If we regard Electors as representatives— if we see them like Congress members, as specialists who have more refined political senses than the layperson—then we can think of the popular vote as only advisory rather than binding. In other words, when the general populace votes and expresses its will, the Electors ought to consider it as only one of many factors, and then vote based on their personal judgment. This may or may not assume their personal judgment is better, but it does regard their representative role as having more authority to choose the president than an average voter.

There are, incidentally, good portrayals of this point of view in both the movie the American President, and in an episode of The West Wing called “The Lame Duck Congress.” In the latter, when faced with deciding whether to approve a nuclear treaty against the wishes of 82% of the voters, President Bartlett says:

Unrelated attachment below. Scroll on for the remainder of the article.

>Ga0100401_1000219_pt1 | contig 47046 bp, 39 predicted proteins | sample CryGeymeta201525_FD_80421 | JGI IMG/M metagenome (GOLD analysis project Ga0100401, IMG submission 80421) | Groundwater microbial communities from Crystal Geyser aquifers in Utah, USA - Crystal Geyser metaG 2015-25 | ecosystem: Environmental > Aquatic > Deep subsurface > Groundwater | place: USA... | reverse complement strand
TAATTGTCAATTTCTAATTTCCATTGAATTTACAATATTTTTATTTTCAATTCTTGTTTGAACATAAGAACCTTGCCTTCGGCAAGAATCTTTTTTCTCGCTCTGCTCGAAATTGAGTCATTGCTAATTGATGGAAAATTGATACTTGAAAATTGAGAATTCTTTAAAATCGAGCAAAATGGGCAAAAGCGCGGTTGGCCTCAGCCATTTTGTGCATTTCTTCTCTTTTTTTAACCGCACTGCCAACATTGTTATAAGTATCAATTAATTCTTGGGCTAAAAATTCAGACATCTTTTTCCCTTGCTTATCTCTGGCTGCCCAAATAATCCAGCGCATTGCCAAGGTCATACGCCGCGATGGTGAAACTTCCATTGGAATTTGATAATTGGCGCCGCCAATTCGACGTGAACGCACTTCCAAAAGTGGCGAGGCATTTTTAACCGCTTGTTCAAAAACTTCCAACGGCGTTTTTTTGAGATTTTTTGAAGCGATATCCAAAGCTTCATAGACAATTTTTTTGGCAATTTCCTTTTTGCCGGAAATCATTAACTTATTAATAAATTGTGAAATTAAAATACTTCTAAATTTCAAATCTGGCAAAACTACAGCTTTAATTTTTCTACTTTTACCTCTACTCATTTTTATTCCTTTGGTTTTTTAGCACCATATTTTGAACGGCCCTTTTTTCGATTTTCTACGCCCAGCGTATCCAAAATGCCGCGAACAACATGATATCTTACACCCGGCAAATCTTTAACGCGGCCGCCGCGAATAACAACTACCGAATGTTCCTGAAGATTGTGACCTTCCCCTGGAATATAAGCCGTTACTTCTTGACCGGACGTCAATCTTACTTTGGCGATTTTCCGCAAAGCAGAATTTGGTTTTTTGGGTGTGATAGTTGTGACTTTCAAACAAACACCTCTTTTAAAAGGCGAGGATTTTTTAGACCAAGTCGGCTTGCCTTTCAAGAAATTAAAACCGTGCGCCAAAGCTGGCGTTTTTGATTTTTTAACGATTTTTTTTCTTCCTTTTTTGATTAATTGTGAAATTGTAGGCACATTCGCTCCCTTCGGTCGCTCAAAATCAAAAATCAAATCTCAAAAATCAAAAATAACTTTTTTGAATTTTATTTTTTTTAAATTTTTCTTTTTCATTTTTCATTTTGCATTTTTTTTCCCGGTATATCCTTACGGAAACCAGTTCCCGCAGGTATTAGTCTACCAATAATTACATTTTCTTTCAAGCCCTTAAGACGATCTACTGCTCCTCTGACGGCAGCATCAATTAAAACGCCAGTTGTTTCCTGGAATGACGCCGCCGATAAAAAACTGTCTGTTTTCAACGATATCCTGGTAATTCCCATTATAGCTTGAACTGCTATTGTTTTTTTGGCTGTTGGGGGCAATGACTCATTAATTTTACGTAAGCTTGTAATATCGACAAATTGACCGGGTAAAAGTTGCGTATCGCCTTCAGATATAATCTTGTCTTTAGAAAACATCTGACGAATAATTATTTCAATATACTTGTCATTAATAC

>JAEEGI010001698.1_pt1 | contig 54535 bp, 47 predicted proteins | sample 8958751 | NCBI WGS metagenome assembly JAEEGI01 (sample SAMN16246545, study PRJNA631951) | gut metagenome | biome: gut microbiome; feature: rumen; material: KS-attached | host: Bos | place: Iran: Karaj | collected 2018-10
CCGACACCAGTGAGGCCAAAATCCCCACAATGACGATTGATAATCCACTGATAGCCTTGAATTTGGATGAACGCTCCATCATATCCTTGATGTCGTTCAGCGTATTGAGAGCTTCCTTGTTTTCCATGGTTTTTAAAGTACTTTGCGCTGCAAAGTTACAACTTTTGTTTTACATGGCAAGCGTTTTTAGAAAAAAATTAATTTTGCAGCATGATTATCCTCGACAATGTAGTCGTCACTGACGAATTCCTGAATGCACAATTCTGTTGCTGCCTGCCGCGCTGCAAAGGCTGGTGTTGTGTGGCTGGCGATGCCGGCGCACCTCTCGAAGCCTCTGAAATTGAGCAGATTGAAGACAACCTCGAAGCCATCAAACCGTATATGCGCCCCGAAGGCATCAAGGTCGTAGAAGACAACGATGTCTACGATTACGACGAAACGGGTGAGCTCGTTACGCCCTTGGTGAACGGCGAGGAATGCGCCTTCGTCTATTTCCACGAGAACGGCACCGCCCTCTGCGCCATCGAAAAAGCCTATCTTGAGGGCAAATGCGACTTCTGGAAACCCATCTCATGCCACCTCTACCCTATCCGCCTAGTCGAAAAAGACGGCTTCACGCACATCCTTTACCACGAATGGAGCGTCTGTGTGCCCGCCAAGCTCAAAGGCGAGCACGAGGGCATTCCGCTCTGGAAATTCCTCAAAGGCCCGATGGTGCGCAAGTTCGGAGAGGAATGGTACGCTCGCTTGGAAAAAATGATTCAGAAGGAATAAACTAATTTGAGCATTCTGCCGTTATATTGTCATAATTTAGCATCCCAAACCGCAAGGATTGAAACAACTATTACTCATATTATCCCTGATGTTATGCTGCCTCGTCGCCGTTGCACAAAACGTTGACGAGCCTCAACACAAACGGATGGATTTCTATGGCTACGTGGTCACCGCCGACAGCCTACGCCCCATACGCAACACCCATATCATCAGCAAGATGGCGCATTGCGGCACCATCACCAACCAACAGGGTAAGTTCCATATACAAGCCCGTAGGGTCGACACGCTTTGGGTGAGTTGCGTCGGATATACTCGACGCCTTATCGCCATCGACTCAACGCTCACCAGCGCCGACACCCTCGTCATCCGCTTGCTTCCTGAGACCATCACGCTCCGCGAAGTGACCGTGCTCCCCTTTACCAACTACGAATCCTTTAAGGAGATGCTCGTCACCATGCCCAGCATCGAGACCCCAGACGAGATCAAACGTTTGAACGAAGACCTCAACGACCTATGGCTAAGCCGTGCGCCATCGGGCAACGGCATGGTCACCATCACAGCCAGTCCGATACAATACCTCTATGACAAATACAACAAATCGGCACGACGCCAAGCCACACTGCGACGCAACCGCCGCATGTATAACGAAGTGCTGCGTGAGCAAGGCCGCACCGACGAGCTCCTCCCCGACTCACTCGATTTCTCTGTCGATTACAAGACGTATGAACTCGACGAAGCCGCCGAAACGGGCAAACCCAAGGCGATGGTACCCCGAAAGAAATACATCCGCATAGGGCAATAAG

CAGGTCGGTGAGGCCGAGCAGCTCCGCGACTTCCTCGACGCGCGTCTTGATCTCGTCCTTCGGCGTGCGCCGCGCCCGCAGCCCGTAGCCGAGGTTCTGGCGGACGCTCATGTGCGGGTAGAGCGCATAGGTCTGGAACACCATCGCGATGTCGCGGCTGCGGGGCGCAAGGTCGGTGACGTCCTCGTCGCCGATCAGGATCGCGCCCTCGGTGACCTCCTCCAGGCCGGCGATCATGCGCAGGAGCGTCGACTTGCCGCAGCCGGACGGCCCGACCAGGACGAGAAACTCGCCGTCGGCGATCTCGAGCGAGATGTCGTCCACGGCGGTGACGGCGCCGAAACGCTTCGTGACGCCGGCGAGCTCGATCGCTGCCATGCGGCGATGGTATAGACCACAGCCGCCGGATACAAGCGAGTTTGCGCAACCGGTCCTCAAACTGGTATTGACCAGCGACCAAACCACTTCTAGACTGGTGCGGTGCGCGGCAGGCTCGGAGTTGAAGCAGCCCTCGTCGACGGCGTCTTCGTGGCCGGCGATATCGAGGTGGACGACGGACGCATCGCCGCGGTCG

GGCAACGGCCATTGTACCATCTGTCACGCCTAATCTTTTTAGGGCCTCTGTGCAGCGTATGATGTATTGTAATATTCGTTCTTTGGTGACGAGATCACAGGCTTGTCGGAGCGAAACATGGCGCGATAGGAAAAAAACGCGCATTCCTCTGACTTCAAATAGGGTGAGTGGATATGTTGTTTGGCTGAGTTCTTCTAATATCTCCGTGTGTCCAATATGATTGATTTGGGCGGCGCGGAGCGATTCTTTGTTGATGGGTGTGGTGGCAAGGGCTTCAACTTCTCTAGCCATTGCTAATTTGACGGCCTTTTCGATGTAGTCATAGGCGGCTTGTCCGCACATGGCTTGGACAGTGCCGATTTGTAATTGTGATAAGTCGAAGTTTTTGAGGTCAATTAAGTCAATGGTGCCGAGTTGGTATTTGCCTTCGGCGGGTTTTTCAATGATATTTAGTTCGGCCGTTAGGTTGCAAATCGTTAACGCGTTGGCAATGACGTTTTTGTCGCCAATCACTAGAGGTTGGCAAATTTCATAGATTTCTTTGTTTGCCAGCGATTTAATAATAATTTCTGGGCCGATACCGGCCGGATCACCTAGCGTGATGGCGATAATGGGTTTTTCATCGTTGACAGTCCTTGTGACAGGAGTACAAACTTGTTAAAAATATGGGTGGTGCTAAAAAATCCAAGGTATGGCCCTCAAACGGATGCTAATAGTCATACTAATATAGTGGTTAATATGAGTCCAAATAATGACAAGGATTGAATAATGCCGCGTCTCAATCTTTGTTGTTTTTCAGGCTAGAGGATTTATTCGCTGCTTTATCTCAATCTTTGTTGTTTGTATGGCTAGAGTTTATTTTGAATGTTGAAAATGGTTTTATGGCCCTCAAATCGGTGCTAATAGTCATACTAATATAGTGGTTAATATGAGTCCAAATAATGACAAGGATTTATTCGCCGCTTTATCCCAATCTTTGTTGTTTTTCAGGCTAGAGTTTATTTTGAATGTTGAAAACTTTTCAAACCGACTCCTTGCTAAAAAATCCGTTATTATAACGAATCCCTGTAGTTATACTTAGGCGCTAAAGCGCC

‘Can I tell you something, honestly? This is one of those situations where I couldn't give a damn what the people think. The complexities of a global arms treaty, the technological, the military, the diplomatic nuances, it's staggering, Toby. 82% of the people cannot possibly be expected to reach an informed decision.”

(Watch the West Wing clip here and the American President clip here).

So, if this second point of view is correct, if the general population is advisory, then the Electoral College's decision is, by defniition, always right, regardless of whether it agrees with the popular vote or not.